14 Songs, 38 Minutes

EDITORS’ NOTES

Moving on from 19th-century folk tales to 21st-century narratives, The White Buffalo (Jake Smith) achieves a new immediacy on his third album, Shadows, Greys & Evil Ways. It seems fitting that this California-based singer/songwriter has become better known thanks to his contributions to the F/X biker series Sons of Anarchy. Smith’s intimidating vocal rumble and penchant for violence-streaked lyrics suggest a steely eyed outlaw worthy of a Cormac McCarthy novel. But as Shadows shows, these aspects of The White Buffalo’s persona reveal just part of the story. Smith’s latest work bristles with political anger and spiritual angst captured in sparse, carefully drawn story lines. Songs like “Joey White” (an unflinching soldier’s tale), “Joe and Jolene” (the story of two desperate lovers), and “Redemption #2" (a backslider’s cry of despair) ennoble the suffering of their characters with vivid lyrics and stirring melodies. Smith’s affinity for tragic balladry can be heard in the rugged, doom-struck imagery of “Set My Body Free” and “The Whistler”; his softer, more playful side is captured in the barroom swing of “Don’t You Want It.”

Apple Digital Master

EDITORS’ NOTES

Moving on from 19th-century folk tales to 21st-century narratives, The White Buffalo (Jake Smith) achieves a new immediacy on his third album, Shadows, Greys & Evil Ways. It seems fitting that this California-based singer/songwriter has become better known thanks to his contributions to the F/X biker series Sons of Anarchy. Smith’s intimidating vocal rumble and penchant for violence-streaked lyrics suggest a steely eyed outlaw worthy of a Cormac McCarthy novel. But as Shadows shows, these aspects of The White Buffalo’s persona reveal just part of the story. Smith’s latest work bristles with political anger and spiritual angst captured in sparse, carefully drawn story lines. Songs like “Joey White” (an unflinching soldier’s tale), “Joe and Jolene” (the story of two desperate lovers), and “Redemption #2" (a backslider’s cry of despair) ennoble the suffering of their characters with vivid lyrics and stirring melodies. Smith’s affinity for tragic balladry can be heard in the rugged, doom-struck imagery of “Set My Body Free” and “The Whistler”; his softer, more playful side is captured in the barroom swing of “Don’t You Want It.”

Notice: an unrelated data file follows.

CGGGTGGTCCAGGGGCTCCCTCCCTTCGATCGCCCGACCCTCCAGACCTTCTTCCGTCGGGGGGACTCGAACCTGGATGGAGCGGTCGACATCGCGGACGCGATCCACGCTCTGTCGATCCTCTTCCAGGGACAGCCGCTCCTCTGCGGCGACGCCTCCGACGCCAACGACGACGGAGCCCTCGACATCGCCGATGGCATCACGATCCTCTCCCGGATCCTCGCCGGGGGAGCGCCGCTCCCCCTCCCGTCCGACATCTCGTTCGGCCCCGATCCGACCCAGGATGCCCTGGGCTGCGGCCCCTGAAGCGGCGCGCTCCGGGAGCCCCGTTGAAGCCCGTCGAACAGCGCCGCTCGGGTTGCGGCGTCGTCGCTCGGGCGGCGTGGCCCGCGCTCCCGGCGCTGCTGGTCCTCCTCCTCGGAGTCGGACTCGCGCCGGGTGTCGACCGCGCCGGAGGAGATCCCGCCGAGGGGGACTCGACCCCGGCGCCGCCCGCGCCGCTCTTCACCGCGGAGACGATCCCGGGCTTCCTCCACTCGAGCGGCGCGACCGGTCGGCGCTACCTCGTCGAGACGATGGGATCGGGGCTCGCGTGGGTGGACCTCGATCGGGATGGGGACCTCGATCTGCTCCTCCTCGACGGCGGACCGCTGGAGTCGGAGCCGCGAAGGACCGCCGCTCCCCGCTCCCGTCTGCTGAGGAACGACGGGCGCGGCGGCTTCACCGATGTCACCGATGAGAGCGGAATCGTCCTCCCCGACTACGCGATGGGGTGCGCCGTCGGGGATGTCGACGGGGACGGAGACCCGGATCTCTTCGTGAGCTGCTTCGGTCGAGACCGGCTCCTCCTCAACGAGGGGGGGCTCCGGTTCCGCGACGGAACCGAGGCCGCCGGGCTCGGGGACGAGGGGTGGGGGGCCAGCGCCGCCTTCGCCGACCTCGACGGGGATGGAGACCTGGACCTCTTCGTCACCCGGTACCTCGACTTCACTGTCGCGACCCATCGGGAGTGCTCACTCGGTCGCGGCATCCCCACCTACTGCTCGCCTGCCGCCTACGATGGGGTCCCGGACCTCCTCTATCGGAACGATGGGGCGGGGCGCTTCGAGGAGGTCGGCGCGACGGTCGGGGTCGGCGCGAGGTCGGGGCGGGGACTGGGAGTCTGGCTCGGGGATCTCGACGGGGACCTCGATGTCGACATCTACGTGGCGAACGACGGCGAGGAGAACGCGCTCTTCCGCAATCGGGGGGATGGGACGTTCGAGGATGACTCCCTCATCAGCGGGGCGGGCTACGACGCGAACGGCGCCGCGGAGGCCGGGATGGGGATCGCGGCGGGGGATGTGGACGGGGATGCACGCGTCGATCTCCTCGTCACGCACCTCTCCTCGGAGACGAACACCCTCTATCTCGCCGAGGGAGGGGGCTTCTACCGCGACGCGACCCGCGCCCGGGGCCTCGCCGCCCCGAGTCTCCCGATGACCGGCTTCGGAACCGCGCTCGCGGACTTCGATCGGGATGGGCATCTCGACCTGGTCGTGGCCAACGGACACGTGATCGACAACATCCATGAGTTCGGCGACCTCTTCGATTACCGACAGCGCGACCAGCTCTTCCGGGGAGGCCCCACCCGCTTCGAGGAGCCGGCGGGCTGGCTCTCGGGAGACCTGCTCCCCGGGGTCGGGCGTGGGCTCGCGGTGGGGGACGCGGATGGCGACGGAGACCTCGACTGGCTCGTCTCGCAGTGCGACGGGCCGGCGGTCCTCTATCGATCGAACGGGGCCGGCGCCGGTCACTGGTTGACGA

Mastered for iTunes
TITLE TIME

Ratings and Reviews

4.6 out of 5
122 Ratings

122 Ratings

JWBeeeee ,

Can't wait!!

A voice that enters your and goes straight to your soul!

Kkrenee22 ,

Greatness

This guy has yet to put out an album that is nothing short of great. If you haven't checked out his other stuff your missing out.

schlapp ,

I'm obsessed

I cannot get enough of this artist I've been slightly obsessed since discovering him a few years ago and I got to see the White Buffalo play live a few weeks ago, incredible performance! I just listened to an online stream of this album and I am blown away. This guy is incredible, I hope he never stops!

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